What does “hygge home” mean?
Originally from Denmark, hygge is a lifestyle that emphasizes well-being and peace. The very word “hygge” refers to a happy way of life that Scandinavians connect with home, which means the home set-up needs to be cosy and calls for simplicity, openness and airiness. An important role in hygge homes is played by accessories, which make the rooms more cosy and create a pleasant environment.
Typical hygge accessories include:
- Candles or decorative lighting,
- Cushions and blankets
- Other accessories made of natural materials
To get an area to be airy, you need to get rid of unnecessary things, such as old decorations, unnecessary furniture and decorations that collect a lot of dust.
External blinds can help you with light
Light plays an important role in hygge interiors.In Nordic countries, where hygge comes from, there is little sunlight from October to March, which is why there great emphasis is placed on lighting.
In Central Europe, sunlight is strongest during the summer and spring months. Because of high temperatures in spring and summer, however, we often do not use natural lighting as we would like. This makes external blinds an ideal solution, providing shading for the interior while letting through enough light.
“External blinds let you work as needed with the interior light. For some types of blinds, the slats can be tilted to either side, meaning you can reflect the light either up towards the ceiling or down towards the floor – depending on what is more pleasant for you. This will allow you to screen as much sunlight as you need while retaining some light within your interior” advises the NEVA sales representative Pavlína Huková.
For hygge-style housing, we recommend C‑type slats. They feature a subtle appearance, can be tilted either way and ensure sufficient shading and a bright interior.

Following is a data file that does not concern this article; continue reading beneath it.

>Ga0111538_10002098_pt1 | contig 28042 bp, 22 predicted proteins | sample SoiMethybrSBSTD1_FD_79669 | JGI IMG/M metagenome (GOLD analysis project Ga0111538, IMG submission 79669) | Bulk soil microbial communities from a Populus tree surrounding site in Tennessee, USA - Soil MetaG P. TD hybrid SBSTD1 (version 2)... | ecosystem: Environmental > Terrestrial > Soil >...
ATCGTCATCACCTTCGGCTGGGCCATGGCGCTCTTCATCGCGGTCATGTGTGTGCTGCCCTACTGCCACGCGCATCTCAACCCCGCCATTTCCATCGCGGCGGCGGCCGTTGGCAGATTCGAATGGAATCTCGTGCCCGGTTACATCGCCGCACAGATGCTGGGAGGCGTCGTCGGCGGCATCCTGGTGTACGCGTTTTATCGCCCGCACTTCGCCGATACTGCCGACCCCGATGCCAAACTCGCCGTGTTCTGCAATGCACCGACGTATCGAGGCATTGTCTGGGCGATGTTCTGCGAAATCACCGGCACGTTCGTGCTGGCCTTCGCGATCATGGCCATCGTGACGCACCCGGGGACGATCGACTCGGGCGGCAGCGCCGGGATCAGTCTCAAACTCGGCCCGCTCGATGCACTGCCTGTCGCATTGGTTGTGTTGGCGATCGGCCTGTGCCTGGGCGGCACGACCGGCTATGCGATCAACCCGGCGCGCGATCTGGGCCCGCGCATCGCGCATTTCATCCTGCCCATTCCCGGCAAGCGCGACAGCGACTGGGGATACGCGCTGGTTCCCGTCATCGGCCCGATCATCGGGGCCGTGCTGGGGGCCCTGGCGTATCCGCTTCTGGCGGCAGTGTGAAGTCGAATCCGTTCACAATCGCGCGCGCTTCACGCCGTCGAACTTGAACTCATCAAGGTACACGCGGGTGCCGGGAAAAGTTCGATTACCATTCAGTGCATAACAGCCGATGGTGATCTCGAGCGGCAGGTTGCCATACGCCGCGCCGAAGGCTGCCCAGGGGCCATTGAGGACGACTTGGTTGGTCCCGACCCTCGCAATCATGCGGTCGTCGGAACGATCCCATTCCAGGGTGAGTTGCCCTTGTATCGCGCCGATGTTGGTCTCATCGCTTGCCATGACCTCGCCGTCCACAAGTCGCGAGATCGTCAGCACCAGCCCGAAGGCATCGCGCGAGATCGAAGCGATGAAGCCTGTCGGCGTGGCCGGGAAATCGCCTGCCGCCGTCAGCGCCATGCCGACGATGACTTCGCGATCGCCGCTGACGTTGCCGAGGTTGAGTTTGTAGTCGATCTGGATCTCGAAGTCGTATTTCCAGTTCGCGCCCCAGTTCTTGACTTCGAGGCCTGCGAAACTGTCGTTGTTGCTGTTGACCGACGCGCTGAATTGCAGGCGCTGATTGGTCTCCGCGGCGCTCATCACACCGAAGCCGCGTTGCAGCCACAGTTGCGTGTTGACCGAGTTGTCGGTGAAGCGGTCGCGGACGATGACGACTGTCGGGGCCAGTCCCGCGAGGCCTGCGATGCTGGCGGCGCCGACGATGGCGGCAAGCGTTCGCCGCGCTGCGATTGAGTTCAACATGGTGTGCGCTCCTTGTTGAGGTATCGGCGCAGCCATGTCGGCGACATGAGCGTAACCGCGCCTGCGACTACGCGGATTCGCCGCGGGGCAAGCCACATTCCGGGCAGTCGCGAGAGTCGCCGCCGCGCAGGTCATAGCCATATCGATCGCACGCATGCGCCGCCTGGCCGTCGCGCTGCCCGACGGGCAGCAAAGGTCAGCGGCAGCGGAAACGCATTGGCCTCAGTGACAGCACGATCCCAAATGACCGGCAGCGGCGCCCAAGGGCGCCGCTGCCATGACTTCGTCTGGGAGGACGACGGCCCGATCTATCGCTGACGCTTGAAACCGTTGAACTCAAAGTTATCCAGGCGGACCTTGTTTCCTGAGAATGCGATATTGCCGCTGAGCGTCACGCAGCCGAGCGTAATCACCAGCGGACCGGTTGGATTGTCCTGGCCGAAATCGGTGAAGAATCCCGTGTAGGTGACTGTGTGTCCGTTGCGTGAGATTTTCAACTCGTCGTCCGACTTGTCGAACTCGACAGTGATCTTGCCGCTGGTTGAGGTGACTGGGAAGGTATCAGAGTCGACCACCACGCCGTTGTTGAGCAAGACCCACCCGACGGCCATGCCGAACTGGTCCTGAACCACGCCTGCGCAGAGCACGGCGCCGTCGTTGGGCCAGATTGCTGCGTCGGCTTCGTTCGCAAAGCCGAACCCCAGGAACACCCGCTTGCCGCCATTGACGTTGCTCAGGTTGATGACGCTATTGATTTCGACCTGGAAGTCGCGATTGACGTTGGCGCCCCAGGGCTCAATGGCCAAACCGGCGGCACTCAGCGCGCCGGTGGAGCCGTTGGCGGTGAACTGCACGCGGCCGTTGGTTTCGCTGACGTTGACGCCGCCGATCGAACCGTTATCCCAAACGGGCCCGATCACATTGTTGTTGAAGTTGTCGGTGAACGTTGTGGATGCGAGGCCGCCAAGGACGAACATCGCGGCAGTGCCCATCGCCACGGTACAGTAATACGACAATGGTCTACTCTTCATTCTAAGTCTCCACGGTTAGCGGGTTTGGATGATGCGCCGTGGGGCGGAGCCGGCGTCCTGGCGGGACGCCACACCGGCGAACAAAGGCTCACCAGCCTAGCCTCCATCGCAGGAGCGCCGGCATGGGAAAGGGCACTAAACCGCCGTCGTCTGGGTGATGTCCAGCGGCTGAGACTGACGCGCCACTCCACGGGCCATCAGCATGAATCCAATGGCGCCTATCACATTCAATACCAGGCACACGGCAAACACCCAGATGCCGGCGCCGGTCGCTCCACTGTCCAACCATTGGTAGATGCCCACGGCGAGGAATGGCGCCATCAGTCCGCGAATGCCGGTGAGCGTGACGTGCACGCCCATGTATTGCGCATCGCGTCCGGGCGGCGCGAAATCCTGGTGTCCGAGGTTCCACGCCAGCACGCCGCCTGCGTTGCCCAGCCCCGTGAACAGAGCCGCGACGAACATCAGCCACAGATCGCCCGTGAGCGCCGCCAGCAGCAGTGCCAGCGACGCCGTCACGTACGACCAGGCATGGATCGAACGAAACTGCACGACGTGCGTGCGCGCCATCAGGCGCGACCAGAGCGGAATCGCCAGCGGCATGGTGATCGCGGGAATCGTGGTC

You can also have a look at S‑type blinds, which combine high strength with a subtle appearance. There are also Z‑type slats – an even more rigid variant which creates almost absolute darkness when closed and can reduce the room temperature by as much as 10 °C. However, they have more of a technical appearance, making them more suitable for modern buildings.
Light shades tend to make rooms seem larger, while warm shades lend their warmth to them.
When selecting colours for the interior, look for bright shades, which make the area seem larger and airier. Choose from shades of white, light grey or blue. If you prefer warm colours, which warm the interior up, try light brown or cream.
To complement the atmosphere, you can use internal shading, such as Japanese walls, Plisse blinds, roller blinds or curtains, which will serve as a decorative element as well as protect your privacy.
Light colours can also be picked for the exterior of the house – e.g., for plasterwork, window sills or external blinds. Light-coloured (e.g. white, grey or silver) slats are better at reflecting solar radiation and do let as much heat in as dark-coloured ones.
Buying external blinds and looking for some advice on the colour of your slats? Read our article and learn more.